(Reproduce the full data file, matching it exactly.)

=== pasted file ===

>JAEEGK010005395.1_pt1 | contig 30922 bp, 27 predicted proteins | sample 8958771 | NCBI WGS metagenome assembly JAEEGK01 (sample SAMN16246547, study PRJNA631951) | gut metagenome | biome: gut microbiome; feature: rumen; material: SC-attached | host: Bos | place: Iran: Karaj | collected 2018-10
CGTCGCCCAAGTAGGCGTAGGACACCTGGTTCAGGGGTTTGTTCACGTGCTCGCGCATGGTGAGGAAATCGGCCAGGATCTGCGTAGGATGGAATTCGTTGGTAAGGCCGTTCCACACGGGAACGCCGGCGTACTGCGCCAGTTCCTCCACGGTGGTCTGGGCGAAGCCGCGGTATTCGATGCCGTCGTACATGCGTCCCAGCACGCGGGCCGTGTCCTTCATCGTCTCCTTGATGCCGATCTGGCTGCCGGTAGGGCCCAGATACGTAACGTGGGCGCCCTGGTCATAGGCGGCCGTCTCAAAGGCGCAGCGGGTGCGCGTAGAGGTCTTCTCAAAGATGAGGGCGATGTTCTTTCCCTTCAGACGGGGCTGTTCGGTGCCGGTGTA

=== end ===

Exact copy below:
>JAEEGK010005395.1_pt1 | contig 30922 bp, 27 predicted proteins | sample 8958771 | NCBI WGS metagenome assembly JAEEGK01 (sample SAMN16246547, study PRJNA631951) | gut metagenome | biome: gut microbiome; feature: rumen; material: SC-attached | host: Bos | place: Iran: Karaj | collected 2018-10
CGTCGCCCAAGTAGGCGTAGGACACCTGGTTCAGGGGTTTGTTCACGTGCTCGCGCATGGTGAGGAAATCGGCCAGGATCTGCGTAGGATGGAATTCGTTGGTAAGGCCGTTCCACACGGGAACGCCGGCGTACTGCGCCAGTTCCTCCACGGTGGTCTGGGCGAAGCCGCGGTATTCGATGCCGTCGTACATGCGTCCCAGCACGCGGGCCGTGTCCTTCATCGTCTCCTTGATGCCGATCTGGCTGCCGGTAGGGCCCAGATACGTAACGTGGGCGCCCTGGTCATAGGCGGCCGTCTCAAAGGCGCAGCGGGTGCGCGTAGAGGTCTTCTCAAAGATGAGGGCGATGTTCTTTCCCTTCAGACGGGGCTGTTCGGTGCCGGTGTA